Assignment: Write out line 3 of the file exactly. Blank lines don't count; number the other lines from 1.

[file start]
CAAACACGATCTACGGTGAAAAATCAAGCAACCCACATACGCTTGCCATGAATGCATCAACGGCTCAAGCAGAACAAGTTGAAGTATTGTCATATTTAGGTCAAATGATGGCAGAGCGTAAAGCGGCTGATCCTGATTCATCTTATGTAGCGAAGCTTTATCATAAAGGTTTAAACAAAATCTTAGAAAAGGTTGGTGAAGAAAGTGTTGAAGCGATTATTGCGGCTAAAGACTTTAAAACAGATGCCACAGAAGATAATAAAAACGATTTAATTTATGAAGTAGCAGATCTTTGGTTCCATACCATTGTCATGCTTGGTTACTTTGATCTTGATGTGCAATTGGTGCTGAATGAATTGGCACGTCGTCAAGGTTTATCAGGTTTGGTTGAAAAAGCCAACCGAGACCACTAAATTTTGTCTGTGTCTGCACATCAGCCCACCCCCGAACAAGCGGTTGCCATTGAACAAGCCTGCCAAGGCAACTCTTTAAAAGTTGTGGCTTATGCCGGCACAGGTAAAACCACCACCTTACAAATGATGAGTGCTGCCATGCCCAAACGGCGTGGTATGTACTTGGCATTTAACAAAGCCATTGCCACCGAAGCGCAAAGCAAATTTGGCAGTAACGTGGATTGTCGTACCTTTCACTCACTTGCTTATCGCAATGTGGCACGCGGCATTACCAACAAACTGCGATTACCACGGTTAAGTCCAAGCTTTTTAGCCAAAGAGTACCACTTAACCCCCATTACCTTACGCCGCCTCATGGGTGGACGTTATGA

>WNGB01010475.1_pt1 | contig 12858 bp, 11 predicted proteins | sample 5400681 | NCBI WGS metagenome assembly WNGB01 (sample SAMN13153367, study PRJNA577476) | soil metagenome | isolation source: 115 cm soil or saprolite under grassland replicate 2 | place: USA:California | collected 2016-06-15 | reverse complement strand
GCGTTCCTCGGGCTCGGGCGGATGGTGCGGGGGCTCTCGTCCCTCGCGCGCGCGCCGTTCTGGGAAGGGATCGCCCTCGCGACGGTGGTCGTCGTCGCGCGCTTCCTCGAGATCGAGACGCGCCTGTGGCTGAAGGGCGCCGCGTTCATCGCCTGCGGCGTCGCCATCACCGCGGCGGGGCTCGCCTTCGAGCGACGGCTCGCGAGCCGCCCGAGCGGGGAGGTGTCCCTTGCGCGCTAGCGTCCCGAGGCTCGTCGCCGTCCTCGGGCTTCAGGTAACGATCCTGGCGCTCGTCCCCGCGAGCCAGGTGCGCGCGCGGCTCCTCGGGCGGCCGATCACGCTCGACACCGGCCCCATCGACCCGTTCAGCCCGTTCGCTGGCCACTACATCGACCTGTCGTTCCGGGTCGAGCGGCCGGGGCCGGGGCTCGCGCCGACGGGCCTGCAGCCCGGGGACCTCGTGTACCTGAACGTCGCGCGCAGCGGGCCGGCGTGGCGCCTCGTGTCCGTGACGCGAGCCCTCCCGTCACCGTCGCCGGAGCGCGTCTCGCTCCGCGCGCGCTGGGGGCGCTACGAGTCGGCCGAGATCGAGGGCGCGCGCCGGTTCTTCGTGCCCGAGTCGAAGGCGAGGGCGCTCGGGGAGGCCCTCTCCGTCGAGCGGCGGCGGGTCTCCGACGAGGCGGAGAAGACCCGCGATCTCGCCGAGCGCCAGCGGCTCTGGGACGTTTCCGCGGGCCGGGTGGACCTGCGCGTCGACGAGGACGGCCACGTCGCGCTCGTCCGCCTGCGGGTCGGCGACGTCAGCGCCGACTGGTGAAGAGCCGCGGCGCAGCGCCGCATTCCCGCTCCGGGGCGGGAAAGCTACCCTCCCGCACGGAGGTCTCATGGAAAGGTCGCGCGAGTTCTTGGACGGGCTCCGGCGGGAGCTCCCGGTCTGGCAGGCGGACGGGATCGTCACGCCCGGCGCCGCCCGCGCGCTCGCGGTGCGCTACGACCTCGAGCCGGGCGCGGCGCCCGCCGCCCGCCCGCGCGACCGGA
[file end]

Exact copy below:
GCGTTCCTCGGGCTCGGGCGGATGGTGCGGGGGCTCTCGTCCCTCGCGCGCGCGCCGTTCTGGGAAGGGATCGCCCTCGCGACGGTGGTCGTCGTCGCGCGCTTCCTCGAGATCGAGACGCGCCTGTGGCTGAAGGGCGCCGCGTTCATCGCCTGCGGCGTCGCCATCACCGCGGCGGGGCTCGCCTTCGAGCGACGGCTCGCGAGCCGCCCGAGCGGGGAGGTGTCCCTTGCGCGCTAGCGTCCCGAGGCTCGTCGCCGTCCTCGGGCTTCAGGTAACGATCCTGGCGCTCGTCCCCGCGAGCCAGGTGCGCGCGCGGCTCCTCGGGCGGCCGATCACGCTCGACACCGGCCCCATCGACCCGTTCAGCCCGTTCGCTGGCCACTACATCGACCTGTCGTTCCGGGTCGAGCGGCCGGGGCCGGGGCTCGCGCCGACGGGCCTGCAGCCCGGGGACCTCGTGTACCTGAACGTCGCGCGCAGCGGGCCGGCGTGGCGCCTCGTGTCCGTGACGCGAGCCCTCCCGTCACCGTCGCCGGAGCGCGTCTCGCTCCGCGCGCGCTGGGGGCGCTACGAGTCGGCCGAGATCGAGGGCGCGCGCCGGTTCTTCGTGCCCGAGTCGAAGGCGAGGGCGCTCGGGGAGGCCCTCTCCGTCGAGCGGCGGCGGGTCTCCGACGAGGCGGAGAAGACCCGCGATCTCGCCGAGCGCCAGCGGCTCTGGGACGTTTCCGCGGGCCGGGTGGACCTGCGCGTCGACGAGGACGGCCACGTCGCGCTCGTCCGCCTGCGGGTCGGCGACGTCAGCGCCGACTGGTGAAGAGCCGCGGCGCAGCGCCGCATTCCCGCTCCGGGGCGGGAAAGCTACCCTCCCGCACGGAGGTCTCATGGAAAGGTCGCGCGAGTTCTTGGACGGGCTCCGGCGGGAGCTCCCGGTCTGGCAGGCGGACGGGATCGTCACGCCCGGCGCCGCCCGCGCGCTCGCGGTGCGCTACGACCTCGAGCCGGGCGCGGCGCCCGCCGCCCGCCCGCGCGACCGGA